By Mark Kuglin

Quinn’s avarice should have been obvious. His mendacious mindset and irresistible charm overrode Mary’s caution which created a willing victim. Had she really been paying attention– and not allowed her emotions to run unchecked– she would have seen right through him.

Mary’s failure to do so was her downfall. Piecing the sordid story together took over a year. When the authorities finally did, it was hard to understand how Mary missed so many red flags.

The differences in their respective appearances and attitudes should have set off an immediate warning bell.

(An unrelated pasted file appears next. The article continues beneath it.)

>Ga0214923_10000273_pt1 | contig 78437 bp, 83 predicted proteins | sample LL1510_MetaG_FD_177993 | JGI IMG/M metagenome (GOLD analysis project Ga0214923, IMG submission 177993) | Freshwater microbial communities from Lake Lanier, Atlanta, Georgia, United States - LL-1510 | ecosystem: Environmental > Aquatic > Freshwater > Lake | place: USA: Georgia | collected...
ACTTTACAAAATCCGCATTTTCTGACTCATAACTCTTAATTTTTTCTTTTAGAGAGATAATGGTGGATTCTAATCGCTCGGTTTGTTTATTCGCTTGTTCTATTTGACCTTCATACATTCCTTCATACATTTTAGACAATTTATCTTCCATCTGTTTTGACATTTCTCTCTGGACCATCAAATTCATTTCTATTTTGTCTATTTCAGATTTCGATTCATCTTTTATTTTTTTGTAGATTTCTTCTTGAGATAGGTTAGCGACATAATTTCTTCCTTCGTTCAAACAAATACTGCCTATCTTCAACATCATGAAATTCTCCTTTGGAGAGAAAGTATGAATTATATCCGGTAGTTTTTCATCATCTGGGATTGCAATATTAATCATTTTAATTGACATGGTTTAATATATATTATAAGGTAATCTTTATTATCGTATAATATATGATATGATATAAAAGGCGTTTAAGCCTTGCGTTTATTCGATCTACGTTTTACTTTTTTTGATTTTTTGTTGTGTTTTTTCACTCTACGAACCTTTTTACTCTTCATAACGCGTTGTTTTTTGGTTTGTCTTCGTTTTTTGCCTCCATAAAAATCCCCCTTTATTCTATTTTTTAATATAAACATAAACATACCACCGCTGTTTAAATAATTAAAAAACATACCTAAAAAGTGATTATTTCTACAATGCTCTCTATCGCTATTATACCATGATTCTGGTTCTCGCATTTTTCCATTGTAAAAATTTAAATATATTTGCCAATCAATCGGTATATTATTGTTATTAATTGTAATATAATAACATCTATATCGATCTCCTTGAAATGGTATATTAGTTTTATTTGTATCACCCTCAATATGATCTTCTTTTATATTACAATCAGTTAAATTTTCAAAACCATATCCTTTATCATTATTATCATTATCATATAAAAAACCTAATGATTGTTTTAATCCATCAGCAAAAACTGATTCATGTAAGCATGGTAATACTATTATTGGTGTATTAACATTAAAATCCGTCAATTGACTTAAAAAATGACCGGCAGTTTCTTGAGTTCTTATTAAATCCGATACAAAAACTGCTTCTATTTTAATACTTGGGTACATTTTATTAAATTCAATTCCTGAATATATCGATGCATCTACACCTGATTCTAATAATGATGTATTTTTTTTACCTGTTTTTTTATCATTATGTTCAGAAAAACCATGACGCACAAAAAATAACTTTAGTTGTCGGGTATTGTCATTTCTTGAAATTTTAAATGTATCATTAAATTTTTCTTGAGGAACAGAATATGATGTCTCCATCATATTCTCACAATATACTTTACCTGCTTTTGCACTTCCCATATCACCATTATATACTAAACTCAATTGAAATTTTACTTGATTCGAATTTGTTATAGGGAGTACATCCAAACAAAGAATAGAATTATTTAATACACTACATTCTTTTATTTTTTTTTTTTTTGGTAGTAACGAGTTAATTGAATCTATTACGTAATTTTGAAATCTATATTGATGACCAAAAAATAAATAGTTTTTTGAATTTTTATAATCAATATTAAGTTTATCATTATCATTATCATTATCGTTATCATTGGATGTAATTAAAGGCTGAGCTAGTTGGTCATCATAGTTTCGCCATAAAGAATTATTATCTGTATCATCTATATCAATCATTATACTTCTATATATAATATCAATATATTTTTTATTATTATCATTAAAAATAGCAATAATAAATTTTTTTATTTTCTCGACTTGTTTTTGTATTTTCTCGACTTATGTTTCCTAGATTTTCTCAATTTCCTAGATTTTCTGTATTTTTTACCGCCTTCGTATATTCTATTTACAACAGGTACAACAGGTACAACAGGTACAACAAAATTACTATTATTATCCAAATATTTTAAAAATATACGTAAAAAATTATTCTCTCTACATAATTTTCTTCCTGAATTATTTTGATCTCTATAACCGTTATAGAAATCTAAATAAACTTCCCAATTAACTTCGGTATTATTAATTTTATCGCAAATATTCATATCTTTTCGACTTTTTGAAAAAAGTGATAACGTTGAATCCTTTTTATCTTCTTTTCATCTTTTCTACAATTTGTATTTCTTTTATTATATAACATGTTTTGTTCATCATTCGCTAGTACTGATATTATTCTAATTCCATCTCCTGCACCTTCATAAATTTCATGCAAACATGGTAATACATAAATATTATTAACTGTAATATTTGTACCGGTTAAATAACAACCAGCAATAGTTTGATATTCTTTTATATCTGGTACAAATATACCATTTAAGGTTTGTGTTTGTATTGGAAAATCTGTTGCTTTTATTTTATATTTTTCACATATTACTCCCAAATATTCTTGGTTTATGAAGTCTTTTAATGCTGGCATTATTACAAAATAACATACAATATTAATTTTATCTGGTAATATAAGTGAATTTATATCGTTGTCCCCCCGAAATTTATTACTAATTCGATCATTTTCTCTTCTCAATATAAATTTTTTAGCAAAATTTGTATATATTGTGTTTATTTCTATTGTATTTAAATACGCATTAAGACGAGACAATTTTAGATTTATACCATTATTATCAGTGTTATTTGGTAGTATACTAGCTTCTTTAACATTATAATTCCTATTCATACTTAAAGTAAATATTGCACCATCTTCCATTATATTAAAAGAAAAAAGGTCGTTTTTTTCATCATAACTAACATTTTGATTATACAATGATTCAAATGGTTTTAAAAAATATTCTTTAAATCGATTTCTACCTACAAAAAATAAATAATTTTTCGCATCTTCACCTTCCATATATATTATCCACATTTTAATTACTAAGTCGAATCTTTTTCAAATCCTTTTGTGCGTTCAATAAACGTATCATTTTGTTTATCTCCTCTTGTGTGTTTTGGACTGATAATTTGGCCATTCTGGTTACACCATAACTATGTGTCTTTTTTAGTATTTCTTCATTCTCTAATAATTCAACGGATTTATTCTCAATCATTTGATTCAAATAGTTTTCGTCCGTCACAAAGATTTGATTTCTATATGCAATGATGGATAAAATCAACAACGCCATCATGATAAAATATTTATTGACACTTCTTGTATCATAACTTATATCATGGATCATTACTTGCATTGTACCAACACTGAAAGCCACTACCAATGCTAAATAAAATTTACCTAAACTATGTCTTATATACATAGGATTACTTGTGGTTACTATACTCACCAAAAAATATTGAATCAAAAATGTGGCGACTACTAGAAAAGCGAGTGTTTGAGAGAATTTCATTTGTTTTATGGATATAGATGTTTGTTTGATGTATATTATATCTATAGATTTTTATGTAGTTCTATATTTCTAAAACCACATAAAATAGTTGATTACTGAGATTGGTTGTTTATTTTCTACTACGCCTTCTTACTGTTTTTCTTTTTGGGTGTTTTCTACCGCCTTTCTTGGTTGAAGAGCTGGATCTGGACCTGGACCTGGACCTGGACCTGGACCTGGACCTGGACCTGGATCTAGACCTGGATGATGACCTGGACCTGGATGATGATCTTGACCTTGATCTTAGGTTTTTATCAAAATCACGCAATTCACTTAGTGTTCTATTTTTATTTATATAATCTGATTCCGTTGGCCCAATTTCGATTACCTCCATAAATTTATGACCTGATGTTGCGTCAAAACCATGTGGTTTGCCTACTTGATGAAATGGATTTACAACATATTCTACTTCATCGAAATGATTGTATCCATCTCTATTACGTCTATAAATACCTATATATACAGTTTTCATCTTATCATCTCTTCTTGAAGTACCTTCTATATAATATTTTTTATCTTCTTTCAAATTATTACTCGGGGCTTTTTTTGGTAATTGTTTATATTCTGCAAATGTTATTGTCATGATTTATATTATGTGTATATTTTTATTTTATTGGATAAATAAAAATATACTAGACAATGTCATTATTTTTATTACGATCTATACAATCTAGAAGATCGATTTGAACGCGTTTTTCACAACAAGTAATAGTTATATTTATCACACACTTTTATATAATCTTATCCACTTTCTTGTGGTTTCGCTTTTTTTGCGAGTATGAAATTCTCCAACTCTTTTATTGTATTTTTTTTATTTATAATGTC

Quinn’s ruggedly handsome face, athletic build and very outgoing personality was a stark contrast to Mary’s forgettable looks and mousy demeanor. Together, it was like Ken being matched with a troll doll rather than Barbie.

Sweeping Mary off her feet was easy. Quinn told her all the things she desperately wanted to hear and lavishly wined and dined her. The only real obstacle he had to overcome was Mary’s elderly mom. Offering– and ultimately paying– to put her in a nursing home was a brilliant move. It was one Mary sadly mistook for love and true caring.

After that, it was all child’s play and a matter of timing. In relatively short order, Quinn convinced Mary to marry him. He was patient and played the loving, doting husband for close to two years. Then, he made his move.

In the end, killing her was a multiple act statement of betrayal. Desecrating and scattering her remains– in her beloved Serenity Garden– the mocking denouement.